I leave this up on the Smartboard for the duration of class.
It could be as basic as just riding home from the grocery story in the back seat of the car, slowly peeling back the wrapper and inhaling the white chocolate aroma of a Zero bar.
This usually prompted students to get a little more down on paper.
One page of writing is a lot to a sixth-grader, so I offer to give them ideas if they get stuck and can’t fill up the page.
Probably the best thing about these candy memoirs is they allow me to talk with each student individually and get to know them a little better.
I turned on my document camera, and asked kids to draw a line on their copy of the memoir.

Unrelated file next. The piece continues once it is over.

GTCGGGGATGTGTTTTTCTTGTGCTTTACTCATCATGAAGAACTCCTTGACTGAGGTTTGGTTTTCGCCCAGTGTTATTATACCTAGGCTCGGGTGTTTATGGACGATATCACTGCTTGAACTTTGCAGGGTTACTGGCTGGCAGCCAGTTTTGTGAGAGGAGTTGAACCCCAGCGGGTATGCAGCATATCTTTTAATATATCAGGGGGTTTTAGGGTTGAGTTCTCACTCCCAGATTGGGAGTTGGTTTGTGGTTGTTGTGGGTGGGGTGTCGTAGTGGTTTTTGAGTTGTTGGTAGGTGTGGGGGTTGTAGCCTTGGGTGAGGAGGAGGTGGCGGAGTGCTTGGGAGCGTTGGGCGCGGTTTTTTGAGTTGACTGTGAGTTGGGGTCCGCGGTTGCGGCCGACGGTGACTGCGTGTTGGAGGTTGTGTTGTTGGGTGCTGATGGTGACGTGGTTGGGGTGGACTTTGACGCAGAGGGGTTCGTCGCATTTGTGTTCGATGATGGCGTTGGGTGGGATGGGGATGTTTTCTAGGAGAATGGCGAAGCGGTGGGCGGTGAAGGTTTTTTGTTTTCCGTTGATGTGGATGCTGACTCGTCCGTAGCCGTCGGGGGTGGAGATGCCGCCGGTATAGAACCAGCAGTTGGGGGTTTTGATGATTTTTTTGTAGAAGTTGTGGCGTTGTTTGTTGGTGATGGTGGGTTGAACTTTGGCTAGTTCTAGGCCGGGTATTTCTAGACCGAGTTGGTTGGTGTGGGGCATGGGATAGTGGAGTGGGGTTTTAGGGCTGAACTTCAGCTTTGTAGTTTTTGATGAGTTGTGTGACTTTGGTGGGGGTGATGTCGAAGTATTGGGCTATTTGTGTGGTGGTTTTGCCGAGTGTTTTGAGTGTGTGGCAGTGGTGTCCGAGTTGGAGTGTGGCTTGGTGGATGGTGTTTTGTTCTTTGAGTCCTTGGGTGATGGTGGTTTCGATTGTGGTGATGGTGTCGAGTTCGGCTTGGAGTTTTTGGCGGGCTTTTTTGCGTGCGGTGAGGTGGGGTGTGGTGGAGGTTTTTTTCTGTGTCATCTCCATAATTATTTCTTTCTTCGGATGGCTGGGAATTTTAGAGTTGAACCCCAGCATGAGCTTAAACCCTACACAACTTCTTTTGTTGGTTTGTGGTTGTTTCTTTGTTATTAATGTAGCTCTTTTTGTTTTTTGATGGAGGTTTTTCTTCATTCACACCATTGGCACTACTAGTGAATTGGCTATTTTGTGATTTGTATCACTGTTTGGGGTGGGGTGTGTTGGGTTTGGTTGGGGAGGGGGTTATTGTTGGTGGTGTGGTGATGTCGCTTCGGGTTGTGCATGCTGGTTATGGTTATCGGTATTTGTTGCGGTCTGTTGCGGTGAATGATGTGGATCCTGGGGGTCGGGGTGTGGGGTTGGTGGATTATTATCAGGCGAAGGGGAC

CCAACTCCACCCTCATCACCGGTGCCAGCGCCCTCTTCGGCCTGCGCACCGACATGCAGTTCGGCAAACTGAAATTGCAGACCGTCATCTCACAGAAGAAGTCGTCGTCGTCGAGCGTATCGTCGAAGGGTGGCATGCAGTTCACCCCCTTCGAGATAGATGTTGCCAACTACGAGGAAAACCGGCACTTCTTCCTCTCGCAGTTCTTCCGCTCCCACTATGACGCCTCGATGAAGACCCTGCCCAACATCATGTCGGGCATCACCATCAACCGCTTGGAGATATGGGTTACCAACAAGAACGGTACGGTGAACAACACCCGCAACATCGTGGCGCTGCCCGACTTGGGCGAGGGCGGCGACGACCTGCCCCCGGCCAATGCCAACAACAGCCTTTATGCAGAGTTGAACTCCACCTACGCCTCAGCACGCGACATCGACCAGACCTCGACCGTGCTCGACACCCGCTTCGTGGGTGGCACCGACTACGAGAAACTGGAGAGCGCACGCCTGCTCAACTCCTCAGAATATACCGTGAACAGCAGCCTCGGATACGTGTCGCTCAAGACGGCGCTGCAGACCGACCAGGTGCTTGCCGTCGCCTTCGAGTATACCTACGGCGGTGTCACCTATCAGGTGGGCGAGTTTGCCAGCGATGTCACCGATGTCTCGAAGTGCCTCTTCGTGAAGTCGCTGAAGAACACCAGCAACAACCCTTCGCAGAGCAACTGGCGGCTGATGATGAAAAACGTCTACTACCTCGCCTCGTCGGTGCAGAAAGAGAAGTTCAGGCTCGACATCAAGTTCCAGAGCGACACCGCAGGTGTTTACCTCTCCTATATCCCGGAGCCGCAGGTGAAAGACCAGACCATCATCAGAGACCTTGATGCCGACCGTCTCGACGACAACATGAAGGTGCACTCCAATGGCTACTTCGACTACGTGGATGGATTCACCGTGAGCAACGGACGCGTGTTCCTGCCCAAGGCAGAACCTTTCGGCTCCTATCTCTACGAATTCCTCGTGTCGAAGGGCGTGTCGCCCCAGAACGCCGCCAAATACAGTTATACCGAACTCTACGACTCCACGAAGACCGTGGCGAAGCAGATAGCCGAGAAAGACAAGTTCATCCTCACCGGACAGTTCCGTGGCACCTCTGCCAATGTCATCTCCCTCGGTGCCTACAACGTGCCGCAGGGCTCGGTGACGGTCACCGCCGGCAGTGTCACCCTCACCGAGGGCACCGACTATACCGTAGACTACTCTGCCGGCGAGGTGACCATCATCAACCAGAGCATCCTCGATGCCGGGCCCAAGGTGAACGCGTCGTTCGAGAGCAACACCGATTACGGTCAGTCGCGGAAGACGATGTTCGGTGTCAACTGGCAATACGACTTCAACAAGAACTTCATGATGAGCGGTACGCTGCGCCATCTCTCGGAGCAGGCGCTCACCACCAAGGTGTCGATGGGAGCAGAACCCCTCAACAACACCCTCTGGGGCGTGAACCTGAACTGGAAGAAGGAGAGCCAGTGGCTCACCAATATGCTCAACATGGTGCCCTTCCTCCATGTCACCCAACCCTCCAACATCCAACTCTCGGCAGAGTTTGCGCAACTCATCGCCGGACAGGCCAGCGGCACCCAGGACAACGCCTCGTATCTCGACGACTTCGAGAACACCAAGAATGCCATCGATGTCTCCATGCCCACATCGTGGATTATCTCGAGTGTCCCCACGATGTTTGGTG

This line was just above the last paragraph, which contained a reflection or observation written by the student about the memory.Then I asked the kids to unfold their paper After everyone had unfolded their paper, I announced, “Presto! Just like magic, Hunter’s narrative has turned into a memoir!” By folding down the final paragraph, which contained the reflection, we revealed the memoir.I then asked the kids to crease the paper on the line, folding the last paragraph under the sheet of paper.I made a point to call the part they were now looking at a personal narrative.(There are a few essays with passages not suitable for middle school, so plan ahead for that.) However, this book provides enough texts to share with students to help them get ideas for their own.Following all of these read-alouds, we did quite a bit of sharing.For good measure, we did this one more time with an essay titled “Ice Cream” from the book, Liftin’s book contains several (around 30-40) memoir essays about specific candies.I especially like the chapters on Bottle Caps, Ice Cream, Tootsie Rolls, the Bubble Burger, Sugar, Candy Corn, and Conversation Hearts.This one was called “Whatchmacallits and Me” and had been written by Hunter, a former student who is now in high school.Several of the kids knew this student and were curious to see his writing.